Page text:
This is a little video I've made for the old and somewhat rarely played Via Violenta song, Cleo. I basically started the process to try and learn how to use the software, and totally not because I'm living in the past and painfully missing playing music in between hanging out with friends and cracking jokes while drinking Polish beers and smoking trees. Somewhere along the way, I realized not only was the studio recording not actually finished (I've got to assume that the guitars were merely scratch tracks to get the drums and bass down and that we would go back and re-record them, at least I really hope so), and not only was there no mixing done, but there's probably a reason this one was rarely played. Nevertheless, it still holds a nice place in my heart. And there was no way I was scrapping it and starting anew with a different song. The intro is a nice example of Freddie's antics-inducing laughter, complete with Hari's desperation and my hyena-on-nitrous-like cackling. Joel's a pro as usual (more likely eating a sandwich in between takes). I hope this brings back as good memories for some as it does for me. This goes out to all the bandmates, you too Inder, and the friends that came to the shows and shared drinks and laughs and everything else.
Sunday, February 22, 2009
Thursday, February 5, 2009
Tuesday, February 3, 2009
What was once a clever self-motivational technique to take more pictures has become a lazy excuse to re-trot out one of my favorite passages from one of my favorite books on one of my favorite topics. (I had no idea I had previously excerpted this very same passage in photo 4, but it's just so good, and judging by the paucity of comments, it's not going to kill anyone to have to read it again, and maybe the more relevant picture will help). Here's absolutely brilliant stuff from Malcom Lowry's much-referenced-by-me Under the Volcano:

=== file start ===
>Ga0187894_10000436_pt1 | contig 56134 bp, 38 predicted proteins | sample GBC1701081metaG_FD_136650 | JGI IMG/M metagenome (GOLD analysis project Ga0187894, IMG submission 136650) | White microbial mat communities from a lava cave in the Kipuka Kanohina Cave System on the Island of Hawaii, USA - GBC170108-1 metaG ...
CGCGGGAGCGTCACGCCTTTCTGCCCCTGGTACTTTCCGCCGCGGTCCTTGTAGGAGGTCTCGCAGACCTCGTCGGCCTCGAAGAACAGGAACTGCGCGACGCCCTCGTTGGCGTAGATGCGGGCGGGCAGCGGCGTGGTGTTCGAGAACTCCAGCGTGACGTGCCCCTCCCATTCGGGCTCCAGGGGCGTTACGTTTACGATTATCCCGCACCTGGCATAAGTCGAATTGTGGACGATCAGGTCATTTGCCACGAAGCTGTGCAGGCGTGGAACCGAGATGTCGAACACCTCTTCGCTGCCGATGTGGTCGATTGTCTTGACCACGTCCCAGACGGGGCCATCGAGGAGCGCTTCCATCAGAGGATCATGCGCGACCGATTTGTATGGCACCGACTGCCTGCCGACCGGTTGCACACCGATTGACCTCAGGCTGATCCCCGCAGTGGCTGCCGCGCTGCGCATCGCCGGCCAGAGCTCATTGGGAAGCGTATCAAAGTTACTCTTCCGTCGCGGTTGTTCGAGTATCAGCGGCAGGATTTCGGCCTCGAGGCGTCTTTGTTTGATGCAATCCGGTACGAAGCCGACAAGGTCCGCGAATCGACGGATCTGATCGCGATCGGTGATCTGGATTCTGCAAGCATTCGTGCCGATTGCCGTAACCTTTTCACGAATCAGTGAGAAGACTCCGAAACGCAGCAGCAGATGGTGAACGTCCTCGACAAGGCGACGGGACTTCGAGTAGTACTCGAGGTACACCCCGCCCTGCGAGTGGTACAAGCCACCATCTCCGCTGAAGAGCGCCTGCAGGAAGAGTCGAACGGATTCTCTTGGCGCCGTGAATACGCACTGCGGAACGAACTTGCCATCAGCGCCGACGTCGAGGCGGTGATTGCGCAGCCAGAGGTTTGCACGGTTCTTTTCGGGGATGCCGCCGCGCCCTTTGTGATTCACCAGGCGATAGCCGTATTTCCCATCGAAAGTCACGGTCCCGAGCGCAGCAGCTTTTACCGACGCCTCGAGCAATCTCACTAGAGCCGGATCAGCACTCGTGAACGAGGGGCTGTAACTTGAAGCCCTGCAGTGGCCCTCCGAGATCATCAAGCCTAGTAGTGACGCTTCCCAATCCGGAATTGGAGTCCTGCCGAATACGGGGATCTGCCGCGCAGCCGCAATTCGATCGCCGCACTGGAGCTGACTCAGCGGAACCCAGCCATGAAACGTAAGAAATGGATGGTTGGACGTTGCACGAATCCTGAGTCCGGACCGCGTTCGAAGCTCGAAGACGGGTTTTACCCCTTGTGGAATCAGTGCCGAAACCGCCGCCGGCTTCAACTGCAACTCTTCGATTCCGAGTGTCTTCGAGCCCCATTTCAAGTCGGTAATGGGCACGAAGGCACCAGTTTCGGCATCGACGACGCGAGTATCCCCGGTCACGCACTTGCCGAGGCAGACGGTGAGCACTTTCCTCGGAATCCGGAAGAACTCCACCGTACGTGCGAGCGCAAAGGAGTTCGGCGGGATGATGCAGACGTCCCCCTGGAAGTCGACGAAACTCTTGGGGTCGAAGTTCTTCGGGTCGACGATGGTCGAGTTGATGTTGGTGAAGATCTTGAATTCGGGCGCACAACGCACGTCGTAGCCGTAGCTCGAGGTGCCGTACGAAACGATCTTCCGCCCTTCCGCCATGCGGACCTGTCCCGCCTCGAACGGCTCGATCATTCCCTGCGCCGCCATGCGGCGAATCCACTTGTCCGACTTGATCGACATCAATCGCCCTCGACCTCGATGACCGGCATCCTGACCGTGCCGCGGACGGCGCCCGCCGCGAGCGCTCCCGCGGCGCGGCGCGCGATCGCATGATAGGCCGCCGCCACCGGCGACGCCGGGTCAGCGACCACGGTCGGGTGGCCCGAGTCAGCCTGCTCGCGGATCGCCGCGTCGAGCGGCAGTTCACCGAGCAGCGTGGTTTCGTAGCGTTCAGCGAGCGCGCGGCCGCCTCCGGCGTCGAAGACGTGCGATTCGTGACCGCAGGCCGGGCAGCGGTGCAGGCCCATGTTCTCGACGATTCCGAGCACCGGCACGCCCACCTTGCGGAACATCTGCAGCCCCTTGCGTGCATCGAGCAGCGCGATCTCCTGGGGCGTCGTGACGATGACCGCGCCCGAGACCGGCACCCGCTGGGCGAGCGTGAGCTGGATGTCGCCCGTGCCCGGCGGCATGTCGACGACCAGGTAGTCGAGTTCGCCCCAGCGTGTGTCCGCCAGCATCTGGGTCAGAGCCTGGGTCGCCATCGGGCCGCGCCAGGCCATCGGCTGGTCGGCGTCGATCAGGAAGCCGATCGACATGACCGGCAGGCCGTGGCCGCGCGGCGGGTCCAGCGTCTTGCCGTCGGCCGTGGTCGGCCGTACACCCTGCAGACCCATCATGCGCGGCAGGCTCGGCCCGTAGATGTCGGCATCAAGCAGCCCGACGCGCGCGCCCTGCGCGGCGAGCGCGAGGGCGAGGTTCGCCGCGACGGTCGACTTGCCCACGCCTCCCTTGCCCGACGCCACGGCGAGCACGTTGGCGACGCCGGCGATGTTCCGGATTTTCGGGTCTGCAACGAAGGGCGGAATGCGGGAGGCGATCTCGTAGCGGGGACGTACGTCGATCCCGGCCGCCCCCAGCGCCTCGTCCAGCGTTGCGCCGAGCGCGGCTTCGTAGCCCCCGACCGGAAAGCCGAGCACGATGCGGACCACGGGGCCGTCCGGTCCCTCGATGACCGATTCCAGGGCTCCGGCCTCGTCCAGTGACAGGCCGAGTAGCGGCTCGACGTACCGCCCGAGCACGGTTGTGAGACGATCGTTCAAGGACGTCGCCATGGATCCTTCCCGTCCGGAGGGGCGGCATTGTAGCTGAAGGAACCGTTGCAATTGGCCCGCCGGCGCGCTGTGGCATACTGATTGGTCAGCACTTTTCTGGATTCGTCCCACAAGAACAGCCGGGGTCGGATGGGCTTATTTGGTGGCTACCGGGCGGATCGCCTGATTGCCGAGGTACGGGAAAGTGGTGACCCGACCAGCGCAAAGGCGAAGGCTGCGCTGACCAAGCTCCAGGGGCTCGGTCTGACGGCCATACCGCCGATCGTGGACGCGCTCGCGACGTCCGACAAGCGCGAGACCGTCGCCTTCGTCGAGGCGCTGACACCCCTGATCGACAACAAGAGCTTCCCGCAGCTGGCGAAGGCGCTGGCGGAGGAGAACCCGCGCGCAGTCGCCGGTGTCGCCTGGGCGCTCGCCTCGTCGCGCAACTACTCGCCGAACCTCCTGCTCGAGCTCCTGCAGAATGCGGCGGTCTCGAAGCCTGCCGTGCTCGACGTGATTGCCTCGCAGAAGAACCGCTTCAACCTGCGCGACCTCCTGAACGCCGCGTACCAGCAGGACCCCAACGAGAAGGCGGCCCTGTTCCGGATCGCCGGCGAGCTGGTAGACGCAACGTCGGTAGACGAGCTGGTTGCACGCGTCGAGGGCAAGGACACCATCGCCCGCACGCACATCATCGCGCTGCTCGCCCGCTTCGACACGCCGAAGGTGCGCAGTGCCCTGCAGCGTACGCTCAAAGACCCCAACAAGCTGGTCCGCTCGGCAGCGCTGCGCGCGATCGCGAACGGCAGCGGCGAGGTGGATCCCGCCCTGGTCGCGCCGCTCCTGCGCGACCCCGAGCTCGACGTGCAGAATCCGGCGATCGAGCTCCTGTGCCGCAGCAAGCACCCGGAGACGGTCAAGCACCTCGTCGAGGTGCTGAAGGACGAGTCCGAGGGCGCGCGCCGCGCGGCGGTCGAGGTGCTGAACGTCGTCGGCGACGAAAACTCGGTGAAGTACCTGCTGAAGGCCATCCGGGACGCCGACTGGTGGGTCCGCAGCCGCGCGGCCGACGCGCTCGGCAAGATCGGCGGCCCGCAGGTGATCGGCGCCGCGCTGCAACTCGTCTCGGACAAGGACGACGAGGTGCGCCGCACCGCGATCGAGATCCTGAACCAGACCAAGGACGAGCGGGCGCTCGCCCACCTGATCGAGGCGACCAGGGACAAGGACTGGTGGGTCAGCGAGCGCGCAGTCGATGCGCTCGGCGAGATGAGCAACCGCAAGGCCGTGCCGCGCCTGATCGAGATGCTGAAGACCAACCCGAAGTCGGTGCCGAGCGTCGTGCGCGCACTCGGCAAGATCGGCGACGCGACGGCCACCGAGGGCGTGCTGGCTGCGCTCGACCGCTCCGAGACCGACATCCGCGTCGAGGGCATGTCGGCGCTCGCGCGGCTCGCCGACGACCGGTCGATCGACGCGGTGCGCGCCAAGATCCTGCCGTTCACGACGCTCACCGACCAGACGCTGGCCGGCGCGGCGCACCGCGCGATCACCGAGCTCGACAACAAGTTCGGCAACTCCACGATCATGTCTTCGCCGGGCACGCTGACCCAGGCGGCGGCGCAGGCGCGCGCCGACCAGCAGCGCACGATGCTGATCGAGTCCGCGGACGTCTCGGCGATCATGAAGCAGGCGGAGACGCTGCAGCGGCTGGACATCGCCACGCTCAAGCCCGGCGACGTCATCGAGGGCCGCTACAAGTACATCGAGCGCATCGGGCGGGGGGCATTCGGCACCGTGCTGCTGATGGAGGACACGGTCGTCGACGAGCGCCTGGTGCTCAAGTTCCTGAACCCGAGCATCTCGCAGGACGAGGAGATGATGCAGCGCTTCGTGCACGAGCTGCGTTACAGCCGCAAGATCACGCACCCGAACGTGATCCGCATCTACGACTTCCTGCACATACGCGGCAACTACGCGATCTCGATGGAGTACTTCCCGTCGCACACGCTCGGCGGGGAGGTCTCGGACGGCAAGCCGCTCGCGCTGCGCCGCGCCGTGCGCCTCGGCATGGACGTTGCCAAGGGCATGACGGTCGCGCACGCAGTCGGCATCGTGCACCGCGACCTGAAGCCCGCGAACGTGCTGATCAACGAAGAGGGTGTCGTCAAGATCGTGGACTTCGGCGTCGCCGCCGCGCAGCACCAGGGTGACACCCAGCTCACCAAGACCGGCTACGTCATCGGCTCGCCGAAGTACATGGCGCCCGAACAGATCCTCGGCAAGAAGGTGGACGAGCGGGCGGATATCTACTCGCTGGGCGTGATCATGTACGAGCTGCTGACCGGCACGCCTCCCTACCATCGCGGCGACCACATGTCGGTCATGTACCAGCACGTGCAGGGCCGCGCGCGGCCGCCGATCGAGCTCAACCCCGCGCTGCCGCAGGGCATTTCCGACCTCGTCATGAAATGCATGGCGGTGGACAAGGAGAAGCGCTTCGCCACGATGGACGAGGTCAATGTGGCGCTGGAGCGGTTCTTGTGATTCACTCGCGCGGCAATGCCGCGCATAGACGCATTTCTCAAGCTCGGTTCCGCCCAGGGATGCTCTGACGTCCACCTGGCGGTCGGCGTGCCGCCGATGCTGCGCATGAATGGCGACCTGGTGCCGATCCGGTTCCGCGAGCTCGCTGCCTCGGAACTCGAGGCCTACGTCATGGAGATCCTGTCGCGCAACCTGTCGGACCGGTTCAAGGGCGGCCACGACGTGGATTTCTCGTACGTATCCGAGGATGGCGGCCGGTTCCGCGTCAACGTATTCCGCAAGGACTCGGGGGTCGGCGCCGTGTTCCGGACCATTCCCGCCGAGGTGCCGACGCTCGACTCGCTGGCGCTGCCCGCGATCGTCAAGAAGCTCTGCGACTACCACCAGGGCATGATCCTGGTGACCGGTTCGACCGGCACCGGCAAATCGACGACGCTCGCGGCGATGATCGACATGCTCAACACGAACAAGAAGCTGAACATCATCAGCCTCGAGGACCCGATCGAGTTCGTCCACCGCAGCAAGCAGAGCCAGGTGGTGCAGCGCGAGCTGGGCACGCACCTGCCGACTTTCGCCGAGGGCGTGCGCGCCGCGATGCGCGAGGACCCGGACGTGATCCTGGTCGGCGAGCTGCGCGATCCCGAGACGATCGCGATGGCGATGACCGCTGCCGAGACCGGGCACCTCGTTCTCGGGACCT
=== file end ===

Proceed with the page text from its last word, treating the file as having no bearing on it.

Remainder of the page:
And at the next moment, though not before there had passed between himself and the doctor a barely perceptible exchange of signals, a tiny symbolic mouthward flick of the wrist on the Consul's side as he glanced up at his bungalow, and upon Vigil's a slight flapping movement of the arms extended apparently in the act of stretching, which meant (in the obscure language known only to major adepts in the Great Brotherhood of Alcohol), "Come up and have a spot when you've finished," "I shouldn't, for if I do I shall be 'flying,' but on second thoughts perhaps I will" - it seemed he was back drinking from his bottle of tequila. And, the moment after, that he was drifting slowly and powerfully through the sunlight back toward the bungalow itself. Accompanied by Mr. Quincey's cat, who was following an insect of some sort along his path, the Consul floated in an amber glow. Beyond the house, where now the problems awaiting him seemed already on the point of energetic solution, the day before him stretched out like an illimitable rolling wonderful desert in which one was going, though in a delightful way, to be lost: lost, but not so completley he would be unable to find the few necessary water-holes, or the scattered tequila oases where witty legionnaires of damnation who couldn't understand a word he said, would waive him on, replenished, into that glorious Parian wilderness where man never went thirsty, and where now he was drawn on beautifully by the dissolving mirages past the skeletons like frozen wire and the wandering dreaming lions towards ineluctable personal disaster, always in a delightful way of course; the disaster might even be found at the end to contain a certain element of triumph.